The Stephen King Fallacy

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'People think that if they eat the same breakfast cereal Stephen King eats, they'll write like Stephen King writes.' - Seth GodinI love this quote, partly because I've fallen into this trap more times than I can remember, and partly because once you recognise this fallacy, why it doesn't work and what we need to do about it becomes obvious.The only way to write like Stephen King writes is to write.(There are separate questions: why would we want to write like Stephen King? How about working to better our own individual styles of writing? But that's another matter.)Trying to emulate someone's lifestyle isn't going to make you think like them, nor is it going to give you their skills. Only Stephen King thinks like Stephen King, and only you think like you. Just as you don't necessarily have the same talents or perspective as Stephen King, you have other talents and perspectives that he doesn't have.

The Equation Factor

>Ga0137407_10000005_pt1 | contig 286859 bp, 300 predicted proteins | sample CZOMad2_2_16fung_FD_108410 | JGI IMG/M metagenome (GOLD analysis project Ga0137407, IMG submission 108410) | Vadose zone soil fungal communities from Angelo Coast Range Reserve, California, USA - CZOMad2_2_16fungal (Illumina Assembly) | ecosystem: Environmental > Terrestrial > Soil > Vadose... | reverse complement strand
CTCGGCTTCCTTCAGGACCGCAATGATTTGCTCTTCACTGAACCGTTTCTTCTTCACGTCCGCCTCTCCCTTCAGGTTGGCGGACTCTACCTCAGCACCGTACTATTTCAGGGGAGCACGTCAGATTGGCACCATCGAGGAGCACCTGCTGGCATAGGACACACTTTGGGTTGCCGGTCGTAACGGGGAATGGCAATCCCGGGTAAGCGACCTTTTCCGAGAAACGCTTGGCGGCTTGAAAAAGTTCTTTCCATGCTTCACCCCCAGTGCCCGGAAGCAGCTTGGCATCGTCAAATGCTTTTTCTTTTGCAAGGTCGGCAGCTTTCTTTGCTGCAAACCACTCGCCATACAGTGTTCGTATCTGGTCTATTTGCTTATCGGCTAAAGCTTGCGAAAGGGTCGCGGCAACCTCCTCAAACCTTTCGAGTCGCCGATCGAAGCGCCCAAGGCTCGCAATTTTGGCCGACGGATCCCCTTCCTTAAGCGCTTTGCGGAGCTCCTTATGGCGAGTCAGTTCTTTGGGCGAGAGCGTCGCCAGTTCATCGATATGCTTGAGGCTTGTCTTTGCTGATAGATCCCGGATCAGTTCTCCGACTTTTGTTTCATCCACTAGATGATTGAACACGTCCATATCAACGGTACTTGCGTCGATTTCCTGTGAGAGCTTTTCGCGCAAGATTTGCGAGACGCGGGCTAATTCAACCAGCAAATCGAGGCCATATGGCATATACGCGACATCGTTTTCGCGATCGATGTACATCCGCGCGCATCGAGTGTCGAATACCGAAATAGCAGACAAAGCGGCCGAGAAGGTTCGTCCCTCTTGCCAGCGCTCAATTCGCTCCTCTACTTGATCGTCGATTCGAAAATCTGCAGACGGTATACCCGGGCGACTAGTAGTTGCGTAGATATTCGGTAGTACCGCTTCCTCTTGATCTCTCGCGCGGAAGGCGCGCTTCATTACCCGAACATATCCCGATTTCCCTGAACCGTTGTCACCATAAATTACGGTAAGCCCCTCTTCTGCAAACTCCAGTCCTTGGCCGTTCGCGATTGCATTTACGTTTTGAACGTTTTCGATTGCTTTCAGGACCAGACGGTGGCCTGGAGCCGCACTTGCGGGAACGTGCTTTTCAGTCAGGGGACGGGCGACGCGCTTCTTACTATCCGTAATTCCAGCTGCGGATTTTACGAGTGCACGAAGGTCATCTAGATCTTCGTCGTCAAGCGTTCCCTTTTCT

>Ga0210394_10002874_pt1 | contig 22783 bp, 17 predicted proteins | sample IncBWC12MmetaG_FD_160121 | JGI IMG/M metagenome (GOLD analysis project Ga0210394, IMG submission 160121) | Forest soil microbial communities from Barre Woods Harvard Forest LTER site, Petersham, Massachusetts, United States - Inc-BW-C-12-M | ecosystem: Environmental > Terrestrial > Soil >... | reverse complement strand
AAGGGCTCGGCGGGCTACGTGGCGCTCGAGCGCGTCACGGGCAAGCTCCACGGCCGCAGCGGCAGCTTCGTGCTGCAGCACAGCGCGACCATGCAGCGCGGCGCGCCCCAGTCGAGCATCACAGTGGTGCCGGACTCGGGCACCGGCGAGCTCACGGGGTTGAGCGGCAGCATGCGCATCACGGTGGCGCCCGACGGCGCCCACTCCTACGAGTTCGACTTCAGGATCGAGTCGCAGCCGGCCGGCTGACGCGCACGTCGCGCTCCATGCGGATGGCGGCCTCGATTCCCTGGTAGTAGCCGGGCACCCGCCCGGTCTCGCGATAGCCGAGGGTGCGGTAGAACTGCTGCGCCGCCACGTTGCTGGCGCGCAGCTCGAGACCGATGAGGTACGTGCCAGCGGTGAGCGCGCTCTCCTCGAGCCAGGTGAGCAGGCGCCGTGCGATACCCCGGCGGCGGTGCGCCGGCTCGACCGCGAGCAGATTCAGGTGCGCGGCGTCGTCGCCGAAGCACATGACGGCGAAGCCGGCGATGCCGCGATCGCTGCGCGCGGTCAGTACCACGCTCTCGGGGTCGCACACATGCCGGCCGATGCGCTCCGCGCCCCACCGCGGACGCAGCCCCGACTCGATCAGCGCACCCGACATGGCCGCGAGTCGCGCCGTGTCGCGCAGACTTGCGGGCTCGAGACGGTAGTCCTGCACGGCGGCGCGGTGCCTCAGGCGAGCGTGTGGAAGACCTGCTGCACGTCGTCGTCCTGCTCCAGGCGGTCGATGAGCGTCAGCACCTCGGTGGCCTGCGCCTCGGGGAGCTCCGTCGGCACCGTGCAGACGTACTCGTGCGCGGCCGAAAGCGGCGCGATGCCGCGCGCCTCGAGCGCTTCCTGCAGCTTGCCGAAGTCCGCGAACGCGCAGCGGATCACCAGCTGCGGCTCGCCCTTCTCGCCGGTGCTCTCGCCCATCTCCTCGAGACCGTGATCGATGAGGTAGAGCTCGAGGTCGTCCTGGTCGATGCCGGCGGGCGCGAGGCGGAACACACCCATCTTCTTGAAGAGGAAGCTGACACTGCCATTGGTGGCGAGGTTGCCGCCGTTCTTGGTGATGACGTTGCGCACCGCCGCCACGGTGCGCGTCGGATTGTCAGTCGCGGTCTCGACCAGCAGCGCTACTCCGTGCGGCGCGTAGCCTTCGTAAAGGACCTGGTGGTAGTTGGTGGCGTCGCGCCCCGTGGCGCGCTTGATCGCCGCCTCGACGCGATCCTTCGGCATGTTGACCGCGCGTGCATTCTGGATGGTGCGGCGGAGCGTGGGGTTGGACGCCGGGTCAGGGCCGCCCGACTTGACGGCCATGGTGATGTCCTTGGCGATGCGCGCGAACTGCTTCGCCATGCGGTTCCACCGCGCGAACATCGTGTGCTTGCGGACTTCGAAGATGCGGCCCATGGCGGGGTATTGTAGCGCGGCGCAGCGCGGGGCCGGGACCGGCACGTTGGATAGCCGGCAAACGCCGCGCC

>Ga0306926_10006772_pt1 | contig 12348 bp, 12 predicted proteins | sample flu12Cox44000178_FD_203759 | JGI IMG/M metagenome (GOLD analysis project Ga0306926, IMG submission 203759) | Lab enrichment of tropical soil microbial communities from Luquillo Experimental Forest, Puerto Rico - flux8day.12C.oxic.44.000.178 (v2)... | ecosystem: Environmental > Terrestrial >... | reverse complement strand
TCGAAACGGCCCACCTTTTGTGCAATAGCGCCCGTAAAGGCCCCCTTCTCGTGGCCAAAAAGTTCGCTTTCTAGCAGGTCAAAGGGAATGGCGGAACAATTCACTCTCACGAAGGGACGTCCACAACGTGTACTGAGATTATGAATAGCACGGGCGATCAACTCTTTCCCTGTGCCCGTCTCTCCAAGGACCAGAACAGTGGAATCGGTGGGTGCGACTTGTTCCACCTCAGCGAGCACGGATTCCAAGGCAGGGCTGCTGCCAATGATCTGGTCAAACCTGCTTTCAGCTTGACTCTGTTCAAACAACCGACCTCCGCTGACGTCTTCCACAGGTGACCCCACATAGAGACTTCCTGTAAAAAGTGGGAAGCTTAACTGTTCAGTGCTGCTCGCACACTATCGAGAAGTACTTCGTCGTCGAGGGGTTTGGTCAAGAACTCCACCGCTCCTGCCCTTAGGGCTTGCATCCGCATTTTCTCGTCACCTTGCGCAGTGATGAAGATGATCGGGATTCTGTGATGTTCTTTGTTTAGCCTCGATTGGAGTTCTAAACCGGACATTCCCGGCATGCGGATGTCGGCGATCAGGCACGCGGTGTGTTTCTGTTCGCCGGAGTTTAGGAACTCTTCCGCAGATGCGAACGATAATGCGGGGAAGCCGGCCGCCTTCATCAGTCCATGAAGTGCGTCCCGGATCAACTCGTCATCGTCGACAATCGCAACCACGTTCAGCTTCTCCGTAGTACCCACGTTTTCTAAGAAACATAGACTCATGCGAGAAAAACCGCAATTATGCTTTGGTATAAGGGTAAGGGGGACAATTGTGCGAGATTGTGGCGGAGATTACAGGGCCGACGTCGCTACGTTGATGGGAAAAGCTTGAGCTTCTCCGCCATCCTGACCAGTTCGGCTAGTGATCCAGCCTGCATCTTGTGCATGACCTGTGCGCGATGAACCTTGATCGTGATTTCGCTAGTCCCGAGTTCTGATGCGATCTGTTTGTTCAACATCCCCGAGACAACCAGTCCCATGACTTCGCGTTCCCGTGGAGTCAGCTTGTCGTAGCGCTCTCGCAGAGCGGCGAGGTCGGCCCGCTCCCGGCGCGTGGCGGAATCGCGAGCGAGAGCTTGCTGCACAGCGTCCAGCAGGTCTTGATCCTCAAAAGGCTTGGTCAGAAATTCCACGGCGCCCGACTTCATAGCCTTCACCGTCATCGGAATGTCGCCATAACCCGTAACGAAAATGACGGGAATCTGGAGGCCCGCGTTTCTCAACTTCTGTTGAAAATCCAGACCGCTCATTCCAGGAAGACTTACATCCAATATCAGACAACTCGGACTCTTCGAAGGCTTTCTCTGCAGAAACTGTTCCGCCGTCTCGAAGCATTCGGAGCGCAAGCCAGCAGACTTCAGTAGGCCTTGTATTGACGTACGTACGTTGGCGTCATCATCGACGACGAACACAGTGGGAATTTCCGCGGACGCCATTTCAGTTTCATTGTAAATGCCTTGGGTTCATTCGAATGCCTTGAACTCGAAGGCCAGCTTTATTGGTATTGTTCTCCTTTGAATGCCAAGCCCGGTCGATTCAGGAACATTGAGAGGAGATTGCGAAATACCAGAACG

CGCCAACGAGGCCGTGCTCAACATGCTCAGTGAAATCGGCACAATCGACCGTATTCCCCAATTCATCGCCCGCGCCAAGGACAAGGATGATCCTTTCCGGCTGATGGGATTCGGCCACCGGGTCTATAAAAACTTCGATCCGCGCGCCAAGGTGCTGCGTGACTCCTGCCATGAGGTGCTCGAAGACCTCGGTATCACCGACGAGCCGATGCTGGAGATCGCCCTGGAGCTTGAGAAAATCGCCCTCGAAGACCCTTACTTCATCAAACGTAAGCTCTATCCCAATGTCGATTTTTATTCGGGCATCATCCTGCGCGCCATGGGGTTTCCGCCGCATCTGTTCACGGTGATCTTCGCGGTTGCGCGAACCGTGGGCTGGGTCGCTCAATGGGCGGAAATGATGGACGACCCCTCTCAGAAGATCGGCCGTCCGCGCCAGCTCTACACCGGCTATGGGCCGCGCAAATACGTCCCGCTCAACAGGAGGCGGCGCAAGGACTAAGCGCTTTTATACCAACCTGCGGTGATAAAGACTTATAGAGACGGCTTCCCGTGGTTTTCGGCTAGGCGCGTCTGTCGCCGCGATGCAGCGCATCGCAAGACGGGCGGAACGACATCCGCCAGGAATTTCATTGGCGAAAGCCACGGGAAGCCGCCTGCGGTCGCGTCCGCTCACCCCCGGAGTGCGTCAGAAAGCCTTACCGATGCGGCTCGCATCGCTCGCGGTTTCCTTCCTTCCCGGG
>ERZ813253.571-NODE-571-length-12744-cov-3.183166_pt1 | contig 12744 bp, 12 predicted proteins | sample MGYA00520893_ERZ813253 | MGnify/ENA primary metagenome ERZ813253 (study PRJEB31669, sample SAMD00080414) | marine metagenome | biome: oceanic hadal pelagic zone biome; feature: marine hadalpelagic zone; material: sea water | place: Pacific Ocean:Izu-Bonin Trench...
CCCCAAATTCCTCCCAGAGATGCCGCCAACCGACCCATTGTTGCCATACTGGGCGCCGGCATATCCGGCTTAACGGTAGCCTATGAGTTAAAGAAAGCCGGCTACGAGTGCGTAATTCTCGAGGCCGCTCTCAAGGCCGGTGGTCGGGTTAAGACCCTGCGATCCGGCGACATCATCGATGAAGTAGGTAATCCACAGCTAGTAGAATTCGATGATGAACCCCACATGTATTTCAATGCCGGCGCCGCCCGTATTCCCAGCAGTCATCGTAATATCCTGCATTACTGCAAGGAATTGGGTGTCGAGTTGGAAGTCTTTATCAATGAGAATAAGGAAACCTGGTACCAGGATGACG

The above reasoning falls into the same category as the following equations:1) 'When I have X, I will be Y', where Y is a more desirable state that we are in now.or,2) 'When I have X, I will do Y', where Y is a long dreamed-of goal or ambition.When I have [money/a partner/that car/new shoes/a snazzy apartment/fame/a baby/chickens/a cute puppy], I will be happy.When I have [more knowledge/read these books/taken this course/bought new sneakers/organised my music list], I will [start this new project/start exercising/write that novel].Let's deal with the second equation.We don't need new sneakers or a particular music mix to start exercising, we just need to start exercising.If we have no sneakers, that's a different matter. But the key is knowing the difference between a valid need and a justification not to take action.Next time you find yourself bringing out the equations, try some critical thinking. This might include asking:1) Do I really need X?2) Why do I really need X?3) Is there any way I can do Y without X?4) Do I have any feelings of obligation about doing Y? (do the words "should" or "ought to" come into it?)5) Do I have any feelings about the outcome of Y? (am I scared of failure/success/ridicule?)Differentiate between the things you need and the things you don't.Think about whether you really want to be doing Y, or whether it's more a question of feeling you should.Consider that waiting for X might be a way of avoiding the consequences of doing Y.Most times, we'll find that the only thing that's stopping you from doing what you want is actually doing it.What is the 'X' you are waiting for right now?